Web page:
Hitler 8 (Mar. 1933)
9 (Nov. 1933)
10 (Mar. 1936)
11 (Apr. 1938)
  Joseph Goebbels
(1897–1945)[c][d]
30 April
1945
1 May
1945
1 day National Socialist
German Workers' Party
(Cabinet nominated in Hitler's testament but never convened)
  Lutz Graf Schwerin von Krosigk
(1887–1977)
(Leading Minister at Flensburg)[e][f]
2 May
1945
23 May
1945
21 days National Socialist
German Workers' Party
Schwerin von Krosigk
  1. No elections held during World War II. Last convened on 26 April 1942.
  2. Non-parliamentary chancellor, appointed by Reichpraesident Paul von Hindenburg after no majority parliamentary coalition could be formed
  3. 3.0 3.1 Committed suicide in office.
  4. Appointed by Adolf Hitler in his Political Testament
  5. Appointed by Reichspräsident Karl Dönitz after the suicide of Goebbels
  6. Arrested; government dissolved.[7]

Federal Republic of Germany, Bundeskanzler (from 1949)Edit

In 1949, two separate German countries started: the Federal Republic of Germany (West Germany) and the German Democratic Republic (East Germany). The list below gives the chancellors of West Germany. The Chairman of the Council of Ministers controlled the government of East Germany.[8] In 1990, East Germany ended. It merged with West Germany. It kept the name "Federal Republic of Germany".[9]

Political parties

  CDU   SPD   FDP

Portrait Name
(Birth–Death)
Term of office Party Cabinet Bundestag
Took office Left office Duration
  Konrad Adenauer
(1876–1967)
15 September
1949
20 October
1953
14 years, 30 days Christian Democratic Union
(CDU)
Adenauer I
CDU/CSUFDPDP
1 (1949)
20 October
1953
29 October
1957
Adenauer II
CDU/CSUFDP/FVPDPGB/BHE
2 (1953)
29 October
1957
14 November
1961
Adenauer III
CDU/CSUDP
3 (1957)
14 November
1961
13 December
1962
Adenauer IV
CDU/CSUFDP
4 (1961)
14 December
1962
15 October
1963
Adenauer V
CDU/CSUFDP
  Ludwig Erhard
(1897–1977)
16 October
1963
26 October
1965
3 years, 45 days No party membership;[10]
affiliated with the

Christian Democratic Union
(CDU)
Erhard I
CDU/CSUFDP
26 October
1965
30 November
1966
Erhard II
CDU/CSUFDP
5 (1965)
  Kurt Georg Kiesinger
(1904–1988)
1 December
1966
21 October
1969
2 years, 324 days Christian Democratic Union
(CDU)
Kiesinger
CDU/CSUSPD
  Willy Brandt
(1913–1992)
22 October
1969
15 December
1972
4 years, 197 days Social Democratic Party of Germany
(SPD)
Brandt I
SPDFDP
6 (1969)
15 December
1972
7 May
1974
Brandt II
SPDFDP
7 (1972)
  Walter Scheel
(1919–2016)
Acting Chancellor[a]
7 May
1974
16 May
1974
9 days Free Democratic Party
(FDP)
(acting)
  Helmut Schmidt
(1918–2015)
16 May
1974
14 December
1976
8 years, 138 days Social Democratic Party of Germany
(SPD)
Schmidt I
SPDFDP
16 December
1976
4 November
1980
Schmidt II
SPDFDP
8 (1976)
6 November
1980
1 October
1982
Schmidt III
SPDFDP
9 (1980)
  Helmut Kohl
(1930–2017)
1 October
1982
29 March
1983
16 years, 26 days Christian Democratic Union
(CDU)
Kohl I
CDU/CSUFDP
30 March
1983
11 March
1987
Kohl II
CDU/CSUFDP
10 (1983)
12 March
1987
18 January
1991
Kohl III
CDU/CSUFDP
11 (1987)
18 January
1991
17 November
1994
Kohl IV
CDU/CSUFDP
12 (1990)
17 November
1994
27 October
1998
Kohl V
CDU/CSUFDP
13 (1994)
  Gerhard Schröder
(1944–)
27 October
1998
22 October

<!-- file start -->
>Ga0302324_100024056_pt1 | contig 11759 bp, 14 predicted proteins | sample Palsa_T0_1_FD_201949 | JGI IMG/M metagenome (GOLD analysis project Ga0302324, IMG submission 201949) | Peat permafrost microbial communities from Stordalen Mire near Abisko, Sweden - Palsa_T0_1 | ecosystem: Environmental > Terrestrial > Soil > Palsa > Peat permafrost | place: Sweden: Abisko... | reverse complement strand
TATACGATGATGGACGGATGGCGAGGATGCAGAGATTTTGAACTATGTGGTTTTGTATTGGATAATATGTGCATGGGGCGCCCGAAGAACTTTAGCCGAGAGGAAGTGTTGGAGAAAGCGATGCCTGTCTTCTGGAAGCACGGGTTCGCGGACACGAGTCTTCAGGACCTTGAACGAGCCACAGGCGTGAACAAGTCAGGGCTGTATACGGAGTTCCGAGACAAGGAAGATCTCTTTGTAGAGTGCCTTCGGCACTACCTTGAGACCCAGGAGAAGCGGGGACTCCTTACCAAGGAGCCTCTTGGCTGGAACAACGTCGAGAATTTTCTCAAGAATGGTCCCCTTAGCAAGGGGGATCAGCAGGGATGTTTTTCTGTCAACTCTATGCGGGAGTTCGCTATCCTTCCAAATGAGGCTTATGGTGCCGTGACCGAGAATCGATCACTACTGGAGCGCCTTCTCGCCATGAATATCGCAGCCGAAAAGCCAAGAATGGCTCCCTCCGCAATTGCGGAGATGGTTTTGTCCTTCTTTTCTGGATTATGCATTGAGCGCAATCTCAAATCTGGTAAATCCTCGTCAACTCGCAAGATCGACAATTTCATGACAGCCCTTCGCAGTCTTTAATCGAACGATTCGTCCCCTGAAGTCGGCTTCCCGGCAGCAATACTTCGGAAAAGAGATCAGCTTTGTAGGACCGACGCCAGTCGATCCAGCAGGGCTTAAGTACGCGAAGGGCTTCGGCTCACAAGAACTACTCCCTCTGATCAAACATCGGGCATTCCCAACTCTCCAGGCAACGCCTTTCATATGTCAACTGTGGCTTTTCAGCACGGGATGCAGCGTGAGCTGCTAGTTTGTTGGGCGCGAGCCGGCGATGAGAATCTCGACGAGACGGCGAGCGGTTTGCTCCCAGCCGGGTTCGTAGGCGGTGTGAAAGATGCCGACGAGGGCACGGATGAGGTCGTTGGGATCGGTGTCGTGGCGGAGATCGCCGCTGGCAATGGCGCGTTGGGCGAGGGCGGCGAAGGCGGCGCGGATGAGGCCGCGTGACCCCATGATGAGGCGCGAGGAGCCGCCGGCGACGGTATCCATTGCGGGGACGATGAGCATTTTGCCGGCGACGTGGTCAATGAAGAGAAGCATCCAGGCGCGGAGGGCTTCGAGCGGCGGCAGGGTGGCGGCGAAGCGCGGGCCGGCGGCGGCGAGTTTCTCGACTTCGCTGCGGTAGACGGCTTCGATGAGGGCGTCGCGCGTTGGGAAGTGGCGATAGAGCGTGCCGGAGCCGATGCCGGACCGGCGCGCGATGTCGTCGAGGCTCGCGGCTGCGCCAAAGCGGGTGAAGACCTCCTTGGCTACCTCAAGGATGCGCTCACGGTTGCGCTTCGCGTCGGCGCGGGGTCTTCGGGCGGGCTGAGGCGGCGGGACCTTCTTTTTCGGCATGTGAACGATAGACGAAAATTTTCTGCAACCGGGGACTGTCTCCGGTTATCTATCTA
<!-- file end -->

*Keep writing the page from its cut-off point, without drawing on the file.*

2002
7 years, 26 days Social Democratic Party of Germany
(SPD)
Schröder I
SPDGreen
14 (1998)
22 October
2002
22 November
2005
Schröder II
SPDGreen
15 (2002)
  Angela Merkel
(1954–)
22 November
2005
28 October
2009
14 years, 298 days Christian Democratic Union
(CDU)
Merkel I
CDU/CSUSPD
16 (2005)
28 October
2009
17 December
2013
Merkel II
CDU/CSUFDP
17 (2009)
17 December
2013
14 March
2018
Merkel III
CDU/CSUSPD
18 (2013)
14 March
2018
Incumbent Merkel IV
CDU/CSUSPD
19 (2017)
  1. As Vice Chancellor under Brandt, Scheel served as acting Chancellor following Brandt's resignation.[11]

TimelineEdit

1867–1945Edit

Lutz Graf Schwerin von KrosigkJoseph GoebbelsAdolf HitlerKurt von SchleicherFranz von PapenHeinrich BrüningHans LutherWilhelm MarxGustav StresemannWilhelm CunoJoseph WirthConstantin FehrenbachHermann MüllerGustav BauerPhilipp ScheidemannFriedrich EbertMaximilian of BadenGeorg von HertlingGeorg MichaelisTheobald von Bethmann-HollwegBernhard von BülowChlodwig zu Hohenlohe-SchillingsfürstLeo von CapriviOtto von Bismarck

Since 1949Edit

Angela MerkelGerhard SchröderHelmut KohlHelmut SchmidtWalter ScheelWilly BrandtKurt Georg KiesingerLudwig ErhardKonrad Adenauer

ReferencesEdit

  1. "Tasks of the Federal Chancellor". bundeskanzlerin.de. The Press and Information Office of the Federal Government. Retrieved 13 March 2018.
  2. 2.0 2.1 (in German)   Verfassung des Norddeutschen Bundes. Wikisource. 26 June 1867. 
  3. 3.0 3.1 (in English)   Constitution of the German Empire. Wikisource. 16 April 1871. 
  4. 4.0 4.1 "The Seeds of Evil: The Rise of Hitler — The Constitution of the Weimar Republic". schoolshistory.org.uk. 2004. Archived from the original on 20 August 2011. Retrieved 13 March 2018.
  5. 5.0 5.1 "Neuland Grundgesetz | Abkehr von Weimarer Verfassung – Reaktion auf Nazi-Deutschland" [Virgin Soil "Basic Law" | Departure from Weimar Constitution - Reaction to Nazi Germany] (in German). Bundeszentrale für politische Bildung. 1 September 2008. Retrieved 13 March 2018.
  6. "Biografie Friedrich Ebert 1871-1925" [Biography of Friedrich Ebert]. www.dhm.de/lemo (in German). LeMO/Deutsches Historisches Museum. Retrieved 14 March 2018.
  7. Hillmann, Jörg; Zimmermann, John (2014) [2002]. "Die »Reichsregierung« in Flensburg" [The "Government" in Flensburg]. Kriegsende 1945 in Deutschland (in German). Munich: Walter de Gruyter GmbH & Co KG. pp. 35–65. ISBN 978-3-486-83332-4.
  8. "Entstehung der DDR: Verfassung und Führungsrolle der SED" [Formation of the GDR: Constitution and the SED's Leadership Role]. www.hdg.de/lemo (in German). LeMO/Haus der Geschichte. Retrieved 14 March 2018.
  9. "Vertrag zwischen der Bundesrepublik Deutschland und der Deutschen Demokratischen Republik über die Herstellung der Einheit Deutschlands (Einigungsvertrag)" [Unification Treaty between the Federal Republic of Germany and the German Democratic Republic]. Treaty of 31 August 1990 (in German). Retrieved 13 March 2018.
  10. Jörges, Hans Ulrich; Wüllenweber, Walter (25 April 2007). "CDU-Altkanzler: Ludwig Erhard war nie CDU-Mitglied" (in German). Der Stern. Retrieved 8 April 2018.
  11. McFadden, Robert D. (24 August 2016). "Walter Scheel, Leading Figure in West German Thaw With the East, Dies at 97". The New York Times. Retrieved 14 March 2018.